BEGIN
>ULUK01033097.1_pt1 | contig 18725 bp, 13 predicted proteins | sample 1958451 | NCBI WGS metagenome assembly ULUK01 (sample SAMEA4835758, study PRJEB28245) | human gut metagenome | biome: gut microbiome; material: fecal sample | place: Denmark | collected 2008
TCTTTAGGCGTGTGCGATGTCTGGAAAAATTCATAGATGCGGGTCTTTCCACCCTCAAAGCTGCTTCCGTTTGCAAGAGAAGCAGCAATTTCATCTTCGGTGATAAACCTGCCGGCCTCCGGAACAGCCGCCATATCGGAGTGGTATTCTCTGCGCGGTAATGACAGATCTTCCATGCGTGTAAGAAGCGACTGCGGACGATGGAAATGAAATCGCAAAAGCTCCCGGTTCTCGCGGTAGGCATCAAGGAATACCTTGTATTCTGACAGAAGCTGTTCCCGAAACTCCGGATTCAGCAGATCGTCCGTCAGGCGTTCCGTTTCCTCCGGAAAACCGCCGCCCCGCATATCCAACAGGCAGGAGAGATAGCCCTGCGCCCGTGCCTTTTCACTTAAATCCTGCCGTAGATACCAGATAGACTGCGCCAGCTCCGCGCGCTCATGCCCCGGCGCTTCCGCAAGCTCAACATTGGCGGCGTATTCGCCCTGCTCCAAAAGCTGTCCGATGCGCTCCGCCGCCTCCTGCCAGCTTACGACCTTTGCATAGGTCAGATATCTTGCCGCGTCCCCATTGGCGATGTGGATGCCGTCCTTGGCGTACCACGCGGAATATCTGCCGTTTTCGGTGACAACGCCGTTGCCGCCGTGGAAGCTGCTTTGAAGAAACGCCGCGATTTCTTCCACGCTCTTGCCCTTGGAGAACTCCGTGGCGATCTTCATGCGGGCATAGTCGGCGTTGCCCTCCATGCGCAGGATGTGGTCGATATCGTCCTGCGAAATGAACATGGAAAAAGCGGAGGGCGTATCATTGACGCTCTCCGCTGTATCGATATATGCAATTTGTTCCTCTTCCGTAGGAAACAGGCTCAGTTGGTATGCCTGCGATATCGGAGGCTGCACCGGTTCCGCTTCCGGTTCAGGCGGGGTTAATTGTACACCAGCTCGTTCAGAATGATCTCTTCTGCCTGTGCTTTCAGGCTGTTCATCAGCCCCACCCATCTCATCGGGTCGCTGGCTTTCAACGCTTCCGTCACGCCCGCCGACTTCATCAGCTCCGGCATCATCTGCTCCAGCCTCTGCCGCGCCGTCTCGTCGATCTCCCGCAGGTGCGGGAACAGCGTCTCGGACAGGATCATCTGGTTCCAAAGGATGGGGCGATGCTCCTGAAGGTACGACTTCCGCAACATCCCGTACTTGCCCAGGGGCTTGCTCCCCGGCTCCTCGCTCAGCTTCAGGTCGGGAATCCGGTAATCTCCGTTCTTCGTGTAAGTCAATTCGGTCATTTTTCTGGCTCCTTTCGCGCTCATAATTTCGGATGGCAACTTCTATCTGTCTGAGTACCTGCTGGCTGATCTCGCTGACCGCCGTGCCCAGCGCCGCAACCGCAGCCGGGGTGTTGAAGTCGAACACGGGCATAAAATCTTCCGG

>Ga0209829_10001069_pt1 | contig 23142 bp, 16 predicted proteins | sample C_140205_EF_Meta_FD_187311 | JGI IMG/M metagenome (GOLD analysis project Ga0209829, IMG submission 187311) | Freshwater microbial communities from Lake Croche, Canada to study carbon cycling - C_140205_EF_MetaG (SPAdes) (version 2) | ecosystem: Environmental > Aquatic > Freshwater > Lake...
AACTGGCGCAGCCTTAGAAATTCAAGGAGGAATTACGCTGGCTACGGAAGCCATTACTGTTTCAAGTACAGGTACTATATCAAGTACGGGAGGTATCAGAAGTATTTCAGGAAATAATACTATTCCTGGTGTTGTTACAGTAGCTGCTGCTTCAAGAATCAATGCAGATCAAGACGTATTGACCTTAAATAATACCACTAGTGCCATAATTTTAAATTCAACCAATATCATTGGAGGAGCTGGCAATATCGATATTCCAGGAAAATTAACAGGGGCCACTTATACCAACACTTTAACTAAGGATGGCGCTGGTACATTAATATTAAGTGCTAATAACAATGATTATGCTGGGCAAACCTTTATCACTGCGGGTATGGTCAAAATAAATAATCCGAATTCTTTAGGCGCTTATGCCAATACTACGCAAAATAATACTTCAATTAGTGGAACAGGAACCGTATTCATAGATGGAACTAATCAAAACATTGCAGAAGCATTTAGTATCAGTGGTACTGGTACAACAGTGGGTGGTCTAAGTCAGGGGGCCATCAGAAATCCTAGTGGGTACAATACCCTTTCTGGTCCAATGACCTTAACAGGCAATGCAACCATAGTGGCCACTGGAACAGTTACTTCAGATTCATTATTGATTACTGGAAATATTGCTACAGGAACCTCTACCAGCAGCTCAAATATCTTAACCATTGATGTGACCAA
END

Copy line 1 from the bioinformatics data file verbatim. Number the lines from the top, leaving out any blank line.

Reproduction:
>ULUK01033097.1_pt1 | contig 18725 bp, 13 predicted proteins | sample 1958451 | NCBI WGS metagenome assembly ULUK01 (sample SAMEA4835758, study PRJEB28245) | human gut metagenome | biome: gut microbiome; material: fecal sample | place: Denmark | collected 2008